The BVOP focuses on project risk management and Loss size for each risk item as an important topic that is associated with serious damage to organizations.
The visualization of possible losses may help raise the level of responsibility and commitment of all key roles in the project.
Defining and collecting risk items is not enough to adequately manage risks. An action plan is needed. If a risk factor or event arises, the management offices, development teams, and all key project roles and stakeholders must be prepared and aware of possible response actions.
The BVOP suggests that all offices inside an organization and all teams and individuals should do their best to avoid all potential risks.
The owner is an individual, team, or an entire office responsible for risk avoidance. The owner is always known, defined, and needs to be competent in the risk category. The owner is proactive and acts independently to prevent the risk. Proper guidance and support from other offices, teams, or individuals are recommended if this would increase the chances of risk avoidance.
Proximity is an estimate of the most likely time for a risk to occur. Owners can concentrate their efforts and observations within a reasonable time before the risk emerges if the proximity is realistic.
Proximity types may be upcoming, within a stage, within the project, beyond the project.
The risk items may also have other attributes like ID, Name, Date, Status, or any other that provides convenience for general risk management.
Prioritization of all the risk items is a helpful practice that ensures focus on highly important possible issues and optimizes the effort needed for risk management. A popular practice in the classical project management is the risk items to be prioritized by their risk probability or by values of several multiplied attributes.
The BVOP suggests that prioritizing by one attribute or result of attributes is not enough, and the project risk needs more attention and focus. The risk may be hidden and unexpected. Project risk management requires the collaboration of all offices, departments, and individuals. The project risk is dynamic at different stages of the project, therefore the prioritization should also be dynamic.
Each office or department can filter the risk items to their needs by using the available categories, owners, and attributes of the items. Filtering can provide focus and easier monitoring and risk management.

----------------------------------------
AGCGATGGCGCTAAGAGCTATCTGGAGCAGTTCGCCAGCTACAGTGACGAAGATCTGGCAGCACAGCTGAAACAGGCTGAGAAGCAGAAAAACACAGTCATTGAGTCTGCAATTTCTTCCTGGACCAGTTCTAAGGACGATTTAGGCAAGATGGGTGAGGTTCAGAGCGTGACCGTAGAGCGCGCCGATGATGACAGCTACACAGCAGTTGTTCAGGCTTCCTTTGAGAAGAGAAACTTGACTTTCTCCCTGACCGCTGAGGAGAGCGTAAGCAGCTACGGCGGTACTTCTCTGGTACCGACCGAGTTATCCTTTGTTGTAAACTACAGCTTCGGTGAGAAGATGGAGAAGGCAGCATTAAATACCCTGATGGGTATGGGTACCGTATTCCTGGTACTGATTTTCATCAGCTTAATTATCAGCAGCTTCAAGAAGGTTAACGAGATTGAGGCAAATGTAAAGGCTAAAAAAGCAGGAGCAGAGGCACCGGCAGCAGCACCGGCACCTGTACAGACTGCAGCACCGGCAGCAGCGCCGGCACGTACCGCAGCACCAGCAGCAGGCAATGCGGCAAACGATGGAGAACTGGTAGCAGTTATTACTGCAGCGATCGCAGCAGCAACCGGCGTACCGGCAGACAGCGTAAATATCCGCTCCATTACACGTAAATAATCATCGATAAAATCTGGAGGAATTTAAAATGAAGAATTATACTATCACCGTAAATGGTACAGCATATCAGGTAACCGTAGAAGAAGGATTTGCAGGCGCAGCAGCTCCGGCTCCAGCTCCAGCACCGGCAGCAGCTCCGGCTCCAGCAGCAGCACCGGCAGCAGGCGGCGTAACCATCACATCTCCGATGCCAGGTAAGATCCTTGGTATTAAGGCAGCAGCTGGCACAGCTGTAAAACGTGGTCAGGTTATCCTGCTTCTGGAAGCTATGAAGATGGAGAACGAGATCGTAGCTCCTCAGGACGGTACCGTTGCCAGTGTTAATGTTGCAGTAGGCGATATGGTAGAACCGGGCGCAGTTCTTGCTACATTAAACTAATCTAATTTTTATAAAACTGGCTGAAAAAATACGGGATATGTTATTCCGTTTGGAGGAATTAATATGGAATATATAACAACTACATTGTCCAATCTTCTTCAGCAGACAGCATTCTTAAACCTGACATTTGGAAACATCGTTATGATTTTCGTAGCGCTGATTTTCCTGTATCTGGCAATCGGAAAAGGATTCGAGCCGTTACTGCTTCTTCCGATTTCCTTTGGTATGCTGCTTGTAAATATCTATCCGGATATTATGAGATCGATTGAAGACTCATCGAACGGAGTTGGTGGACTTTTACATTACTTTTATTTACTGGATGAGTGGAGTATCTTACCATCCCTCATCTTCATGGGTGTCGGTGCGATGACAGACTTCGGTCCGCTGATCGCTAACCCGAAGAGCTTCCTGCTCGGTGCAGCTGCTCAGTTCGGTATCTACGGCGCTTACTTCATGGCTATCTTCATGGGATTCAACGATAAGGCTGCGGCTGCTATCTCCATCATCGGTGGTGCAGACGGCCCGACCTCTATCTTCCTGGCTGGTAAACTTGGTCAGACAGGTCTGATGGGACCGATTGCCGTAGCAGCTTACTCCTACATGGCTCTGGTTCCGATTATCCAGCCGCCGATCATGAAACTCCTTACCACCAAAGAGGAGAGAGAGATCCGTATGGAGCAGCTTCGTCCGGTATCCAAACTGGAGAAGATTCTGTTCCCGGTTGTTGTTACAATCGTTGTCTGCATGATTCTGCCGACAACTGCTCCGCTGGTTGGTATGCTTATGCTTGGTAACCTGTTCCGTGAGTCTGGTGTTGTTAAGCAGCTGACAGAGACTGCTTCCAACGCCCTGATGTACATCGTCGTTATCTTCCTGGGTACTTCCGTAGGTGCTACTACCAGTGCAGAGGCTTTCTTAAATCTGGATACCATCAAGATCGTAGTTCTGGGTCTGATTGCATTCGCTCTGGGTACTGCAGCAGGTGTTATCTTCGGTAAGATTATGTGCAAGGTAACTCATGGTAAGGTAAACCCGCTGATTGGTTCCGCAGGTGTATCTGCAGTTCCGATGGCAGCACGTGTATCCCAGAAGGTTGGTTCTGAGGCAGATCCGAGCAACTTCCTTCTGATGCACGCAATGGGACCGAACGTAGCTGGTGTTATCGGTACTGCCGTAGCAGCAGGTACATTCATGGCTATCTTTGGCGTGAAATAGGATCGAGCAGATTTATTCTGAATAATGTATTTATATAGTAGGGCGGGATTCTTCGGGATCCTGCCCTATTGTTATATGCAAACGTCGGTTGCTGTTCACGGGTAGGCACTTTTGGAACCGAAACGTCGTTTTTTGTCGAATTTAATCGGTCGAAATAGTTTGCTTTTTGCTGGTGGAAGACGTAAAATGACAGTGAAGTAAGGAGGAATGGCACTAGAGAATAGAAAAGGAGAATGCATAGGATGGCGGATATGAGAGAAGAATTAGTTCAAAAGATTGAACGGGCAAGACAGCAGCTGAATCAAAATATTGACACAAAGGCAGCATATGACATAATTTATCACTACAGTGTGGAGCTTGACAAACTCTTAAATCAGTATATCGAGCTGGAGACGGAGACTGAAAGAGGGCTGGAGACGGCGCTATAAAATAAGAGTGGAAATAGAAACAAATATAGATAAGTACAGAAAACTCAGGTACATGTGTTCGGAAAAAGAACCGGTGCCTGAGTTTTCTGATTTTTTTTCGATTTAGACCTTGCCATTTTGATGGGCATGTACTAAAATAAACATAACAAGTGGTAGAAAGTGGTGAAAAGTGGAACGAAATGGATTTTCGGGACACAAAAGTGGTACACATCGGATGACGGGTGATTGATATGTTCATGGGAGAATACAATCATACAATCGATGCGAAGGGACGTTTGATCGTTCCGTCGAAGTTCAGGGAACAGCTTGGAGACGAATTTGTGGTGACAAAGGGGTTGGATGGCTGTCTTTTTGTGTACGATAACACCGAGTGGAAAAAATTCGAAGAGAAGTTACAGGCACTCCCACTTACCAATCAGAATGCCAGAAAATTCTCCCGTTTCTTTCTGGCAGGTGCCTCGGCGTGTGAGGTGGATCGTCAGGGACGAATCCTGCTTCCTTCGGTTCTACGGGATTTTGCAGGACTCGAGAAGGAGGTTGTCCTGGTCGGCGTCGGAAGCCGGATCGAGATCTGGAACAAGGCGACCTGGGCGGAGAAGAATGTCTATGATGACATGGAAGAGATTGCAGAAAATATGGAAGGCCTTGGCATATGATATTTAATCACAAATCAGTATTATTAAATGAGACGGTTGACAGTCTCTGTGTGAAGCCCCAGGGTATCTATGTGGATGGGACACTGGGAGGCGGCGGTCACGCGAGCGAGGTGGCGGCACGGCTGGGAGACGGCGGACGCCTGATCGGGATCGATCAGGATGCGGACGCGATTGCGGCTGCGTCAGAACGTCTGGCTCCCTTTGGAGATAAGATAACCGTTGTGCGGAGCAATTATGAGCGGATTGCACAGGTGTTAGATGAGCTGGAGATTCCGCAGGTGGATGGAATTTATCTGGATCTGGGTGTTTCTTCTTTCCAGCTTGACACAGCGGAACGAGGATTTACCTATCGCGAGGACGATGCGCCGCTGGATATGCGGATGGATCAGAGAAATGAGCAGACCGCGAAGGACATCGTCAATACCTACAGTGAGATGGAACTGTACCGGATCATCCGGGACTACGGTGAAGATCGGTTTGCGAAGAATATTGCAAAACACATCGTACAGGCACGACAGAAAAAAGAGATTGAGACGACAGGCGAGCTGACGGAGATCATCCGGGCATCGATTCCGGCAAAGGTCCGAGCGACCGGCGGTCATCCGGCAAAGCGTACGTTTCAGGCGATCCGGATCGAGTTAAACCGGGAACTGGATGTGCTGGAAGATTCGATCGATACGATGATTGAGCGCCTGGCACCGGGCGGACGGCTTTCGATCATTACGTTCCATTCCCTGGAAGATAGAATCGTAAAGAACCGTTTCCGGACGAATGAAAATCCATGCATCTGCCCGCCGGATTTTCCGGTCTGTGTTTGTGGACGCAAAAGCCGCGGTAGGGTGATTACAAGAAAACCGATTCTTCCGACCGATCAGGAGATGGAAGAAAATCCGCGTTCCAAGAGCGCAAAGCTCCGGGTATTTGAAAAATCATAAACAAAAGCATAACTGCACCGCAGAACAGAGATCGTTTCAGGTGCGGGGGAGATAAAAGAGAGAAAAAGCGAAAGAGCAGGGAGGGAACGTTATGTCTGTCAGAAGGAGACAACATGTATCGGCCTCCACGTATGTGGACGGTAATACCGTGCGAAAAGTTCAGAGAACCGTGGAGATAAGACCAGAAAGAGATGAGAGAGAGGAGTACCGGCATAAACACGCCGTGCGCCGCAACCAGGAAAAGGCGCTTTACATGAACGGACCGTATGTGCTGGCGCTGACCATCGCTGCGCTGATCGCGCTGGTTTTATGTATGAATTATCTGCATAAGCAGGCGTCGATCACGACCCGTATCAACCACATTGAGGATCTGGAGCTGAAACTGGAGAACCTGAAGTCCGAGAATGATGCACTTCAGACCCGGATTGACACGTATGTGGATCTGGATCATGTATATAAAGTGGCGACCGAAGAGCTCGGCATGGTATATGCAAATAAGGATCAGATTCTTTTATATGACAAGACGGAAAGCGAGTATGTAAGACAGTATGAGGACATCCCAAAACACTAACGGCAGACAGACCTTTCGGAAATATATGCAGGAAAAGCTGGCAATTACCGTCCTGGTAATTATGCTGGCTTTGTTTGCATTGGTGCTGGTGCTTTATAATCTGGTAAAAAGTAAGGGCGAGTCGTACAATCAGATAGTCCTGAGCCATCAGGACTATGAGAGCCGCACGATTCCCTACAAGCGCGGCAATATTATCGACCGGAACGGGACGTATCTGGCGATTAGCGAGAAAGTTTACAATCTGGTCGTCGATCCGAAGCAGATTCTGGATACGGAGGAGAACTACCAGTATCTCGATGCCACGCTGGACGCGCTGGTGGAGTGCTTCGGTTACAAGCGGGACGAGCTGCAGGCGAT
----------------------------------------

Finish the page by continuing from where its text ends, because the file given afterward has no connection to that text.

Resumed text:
For example, the design department can track the risk items from the Design category and prioritize and focus on the risks associated with the entire design department. Management offices can filter the risk collection according to Management category or Loss Size to focus on potential management issues or to calculate total potential losses.
Observing the risk
Observing the risk has a crucial role in risk management. All risk owners need constant awareness of the risk items assigned to them and proactively track symptoms and statuses, observe situations, behaviors, and occurrences that may cause a certain negative event to implode.
Offices, departments, or teams need to discuss the project risk at the early stages of the risk definition, as well as at the regularly held discussion sessions throughout the entire project.
During the sessions, each department can define new risks and provide other departments with information (status, updates, issues, needs) about the risks already identified.
Conclusions and information from the sessions held are shared with all the offices and departments interested in the project.
Discussion sessions are quick and focused on essential topics and productivity.
Avoiding the risk
Avoiding the risk is the main subject and activity of all parties involved in the project. It requires collaboration and proactivity.
Avoiding the risk may include actual work to be done at the early stages or during the project. It may be scheduled as regular tasks for internal or external teams as a part of the entire product or project development or delivery.
Updating the risk items
Updating risk items takes place over the entire project cycle and may be a method of revealing hidden risks.
Risk items updates are based on the newly provided information, discussions, resolutions, or new issues.
Sharing the risk
Risk-sharing involves providing the entire risk collection to all offices, teams, key roles, and stakeholders. It is a way to prevent potential risks and to improve their collection.
Willingness to share and participate
The BVOP suggests the participation of as many key roles as possible in risk management. Some departments and individuals may avoid participating in this process intentionally. The unwillingness to participate in risk management and avoidance may have different roots. Still, key role participation in the entire project risk management process is a worthwhile activity that can prevent many risky events and factors.
The BVOPM office spreads a culture of cooperation and points out and highlights the benefits of involving key roles in risk management.